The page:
In a recent webinar for our ActionCue clients, Prista’s panel of experts answered questions about healthcare innovation and the role of leadership in creating action that improves patient safety and quality. A total of 12 questions were addressed in depth by our panelists. In this article, we will discuss the first three questions. Before we begin, let’s do a quick introduction to the panelists in this webinar.
As President and Founder of Prista, Don Jarrell brings more than 30 years of technology experience in products management, application design, technology strategy and intellectual property management licensing. Don has provided the vision for Prista and for the ActionCue application.
Billie Anne Schoppman is a Registered Nurse and CPHQ (Certified Professional in Healthcare Quality) with more than 30 years of experience in the healthcare industry. As the Chief Mission Officer at Prista, she brings her passion to create the most efficient environment for improvement.
Dr. Jake Redden is a member of Prista’s Advisory Board with expertise in patient safety, healthcare quality, human factors, crew resource management, and safety culture, and is certified in healthcare quality and patient safety.
Dr. Jake Redden: It’s estimated that more than 400,000 patients die every year from preventable medical errors in the U.S. Of course, this is the most extreme outcome of patient safety events, and there are many more incidences that are nearly impossible to capture and analyze nationally. Nonetheless, our patient safety error rates have improved very little since the 1999 report To Err Is Human.
The surprising thing we’ve learned about medical errors is that, with all the change that’s taken place in our hospitals since that IMO report came out, only hospital acquired infections (HAIs) have shown any improvement, dropping 17% during a five year period and resulting in 87,000 fewer deaths in our hospitals.
Of course, this is a minority subset of quality and patient safety issues. An original California study reported an injury rate of five patients harmed for every 100 hospitalizations, and subsequent studies now have consistently found 10% to 12% of patients are experiencing harm while hospitalized, with half of those considered preventable cases.
Last year, the British Medical Journal reported that medical errors in US hospitals and other hospital healthcare facilities are so incredibly common that they are now the third leading cause of death in the United States, taking more lives than respiratory disease, accidents, stroke or Alzheimer’s.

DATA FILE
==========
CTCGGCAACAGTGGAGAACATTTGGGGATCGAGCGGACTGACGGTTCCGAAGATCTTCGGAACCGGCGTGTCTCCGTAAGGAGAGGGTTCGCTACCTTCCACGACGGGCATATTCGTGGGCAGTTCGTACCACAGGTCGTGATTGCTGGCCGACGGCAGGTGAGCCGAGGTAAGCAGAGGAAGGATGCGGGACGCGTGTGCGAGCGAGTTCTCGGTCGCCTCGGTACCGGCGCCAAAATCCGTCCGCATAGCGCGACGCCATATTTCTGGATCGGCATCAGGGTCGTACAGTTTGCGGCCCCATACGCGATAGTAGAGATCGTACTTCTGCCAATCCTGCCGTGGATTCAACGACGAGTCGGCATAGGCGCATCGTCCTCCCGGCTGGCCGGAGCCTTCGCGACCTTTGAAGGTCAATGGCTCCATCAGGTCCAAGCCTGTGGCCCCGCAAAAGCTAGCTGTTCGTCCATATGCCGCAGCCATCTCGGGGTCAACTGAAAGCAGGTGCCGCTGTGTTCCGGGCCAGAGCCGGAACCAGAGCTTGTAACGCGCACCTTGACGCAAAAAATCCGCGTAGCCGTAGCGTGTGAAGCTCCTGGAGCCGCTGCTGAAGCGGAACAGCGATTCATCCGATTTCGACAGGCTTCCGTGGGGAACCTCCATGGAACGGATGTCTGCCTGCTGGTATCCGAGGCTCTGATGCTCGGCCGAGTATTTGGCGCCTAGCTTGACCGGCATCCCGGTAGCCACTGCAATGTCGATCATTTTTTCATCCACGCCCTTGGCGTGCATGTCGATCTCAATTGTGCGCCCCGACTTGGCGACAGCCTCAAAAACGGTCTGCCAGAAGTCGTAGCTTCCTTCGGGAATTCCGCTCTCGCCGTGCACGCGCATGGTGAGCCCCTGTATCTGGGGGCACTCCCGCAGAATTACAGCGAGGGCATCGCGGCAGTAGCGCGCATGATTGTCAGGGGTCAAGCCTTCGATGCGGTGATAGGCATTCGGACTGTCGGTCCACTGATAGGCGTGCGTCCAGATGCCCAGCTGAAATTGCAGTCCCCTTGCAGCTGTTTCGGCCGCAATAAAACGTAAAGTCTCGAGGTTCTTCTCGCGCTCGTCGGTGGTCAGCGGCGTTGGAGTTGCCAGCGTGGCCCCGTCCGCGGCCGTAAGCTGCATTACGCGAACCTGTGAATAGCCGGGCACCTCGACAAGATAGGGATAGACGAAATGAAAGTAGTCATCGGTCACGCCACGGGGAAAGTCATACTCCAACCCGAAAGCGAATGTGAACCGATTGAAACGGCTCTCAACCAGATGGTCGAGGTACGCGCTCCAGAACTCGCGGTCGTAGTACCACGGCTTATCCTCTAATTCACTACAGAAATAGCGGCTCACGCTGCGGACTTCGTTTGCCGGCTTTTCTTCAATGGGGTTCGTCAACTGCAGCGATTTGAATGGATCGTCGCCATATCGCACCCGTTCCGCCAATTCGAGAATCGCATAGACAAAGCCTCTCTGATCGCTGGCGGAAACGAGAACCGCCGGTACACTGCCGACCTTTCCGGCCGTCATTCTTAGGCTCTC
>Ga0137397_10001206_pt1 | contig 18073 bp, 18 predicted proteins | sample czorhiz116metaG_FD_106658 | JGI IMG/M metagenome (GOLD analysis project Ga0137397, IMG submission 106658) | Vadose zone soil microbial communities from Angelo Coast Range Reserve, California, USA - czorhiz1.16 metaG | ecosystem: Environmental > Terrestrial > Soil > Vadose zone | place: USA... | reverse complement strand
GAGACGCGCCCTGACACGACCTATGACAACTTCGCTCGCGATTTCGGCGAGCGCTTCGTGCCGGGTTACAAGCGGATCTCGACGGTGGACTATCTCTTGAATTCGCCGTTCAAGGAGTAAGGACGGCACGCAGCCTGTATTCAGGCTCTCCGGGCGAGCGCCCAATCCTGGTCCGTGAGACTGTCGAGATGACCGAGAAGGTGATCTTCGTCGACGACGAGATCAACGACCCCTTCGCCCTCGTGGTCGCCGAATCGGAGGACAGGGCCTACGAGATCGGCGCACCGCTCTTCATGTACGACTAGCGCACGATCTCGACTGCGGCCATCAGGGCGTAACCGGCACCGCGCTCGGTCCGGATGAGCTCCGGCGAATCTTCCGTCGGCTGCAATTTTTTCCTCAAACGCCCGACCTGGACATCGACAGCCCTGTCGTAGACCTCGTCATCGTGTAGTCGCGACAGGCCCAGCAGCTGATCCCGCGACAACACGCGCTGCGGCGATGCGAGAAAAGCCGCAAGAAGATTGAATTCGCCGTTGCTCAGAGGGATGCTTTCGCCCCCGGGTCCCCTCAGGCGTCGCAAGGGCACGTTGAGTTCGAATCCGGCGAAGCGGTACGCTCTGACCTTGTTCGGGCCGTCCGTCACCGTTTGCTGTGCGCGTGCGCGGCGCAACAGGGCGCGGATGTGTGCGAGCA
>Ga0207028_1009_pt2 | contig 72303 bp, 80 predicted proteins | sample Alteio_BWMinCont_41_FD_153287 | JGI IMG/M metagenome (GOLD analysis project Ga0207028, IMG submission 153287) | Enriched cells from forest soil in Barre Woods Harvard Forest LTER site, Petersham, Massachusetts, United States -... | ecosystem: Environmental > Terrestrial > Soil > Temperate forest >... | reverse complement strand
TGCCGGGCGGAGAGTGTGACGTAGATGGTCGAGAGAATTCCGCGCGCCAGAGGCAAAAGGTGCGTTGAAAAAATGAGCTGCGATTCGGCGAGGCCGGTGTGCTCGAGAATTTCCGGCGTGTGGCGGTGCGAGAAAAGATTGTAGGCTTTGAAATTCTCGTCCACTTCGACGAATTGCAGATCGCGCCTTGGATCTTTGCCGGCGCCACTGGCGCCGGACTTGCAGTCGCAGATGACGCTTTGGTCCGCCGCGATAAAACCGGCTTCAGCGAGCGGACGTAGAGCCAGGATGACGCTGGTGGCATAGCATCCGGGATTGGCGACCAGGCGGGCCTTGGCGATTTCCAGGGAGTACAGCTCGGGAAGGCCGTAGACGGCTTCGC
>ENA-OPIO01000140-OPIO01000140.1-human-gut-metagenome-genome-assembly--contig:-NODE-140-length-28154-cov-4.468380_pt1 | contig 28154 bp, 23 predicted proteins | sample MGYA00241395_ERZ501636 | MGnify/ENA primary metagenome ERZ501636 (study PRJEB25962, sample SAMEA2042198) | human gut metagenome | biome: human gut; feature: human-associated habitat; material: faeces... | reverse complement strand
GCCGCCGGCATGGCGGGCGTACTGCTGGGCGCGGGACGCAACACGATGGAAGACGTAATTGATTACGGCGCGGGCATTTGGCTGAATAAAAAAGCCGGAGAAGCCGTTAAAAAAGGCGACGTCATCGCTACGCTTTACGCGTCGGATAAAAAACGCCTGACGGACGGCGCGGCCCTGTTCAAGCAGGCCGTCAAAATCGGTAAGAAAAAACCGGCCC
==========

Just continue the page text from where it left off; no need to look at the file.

In individual organizations, most executives spend a lot of time addressing the very top safety events and almost no time looking into the frequent hazardous conditions or unsafe acts, even when reported through reporting systems. The reality is, if we were to focus our efforts on reducing the latter, we would reduce the likelihood of more serious events tenfold.
Patient safety events serve as a serious distraction for our executives and are preventing us from moving high speed into our strategic initiatives. Whether it’s agreeing to participate in the RCA, litigation, responding to negative publicly reported information, or meeting with an affected patient or family member, quality and safety issues are operationally problematic and distract from daily operations. This affects not just our executive team, but our front line staff as well. These visible, unsafe practices have serious effects on our organization’s core values, mission and reputation.
While many hospitals are pledging to make safety a priority, most executives are spending a disproportional amount of time on this effort compared to other strategic or mission priorities. Our outcomes have not improved in decades as a result of the disproportional amount of senior leaders’ time and focus. This is why quality and safety have to be so important in healthcare and the top executives absolutely have to take action every day.
Don Jarrell: Too often, organizations that are trying to improve some aspect of their quality and safety process will do some degree of process change. However, they often only focus on the activities and artifacts that they’ve been working with for a very long time. What they’re really doing is just reshuffling things and not taking the opportunity to create meaningful progress towards the overall goal of quality, safety and performance improvement. In other words, they’re more focused on the process than the goal.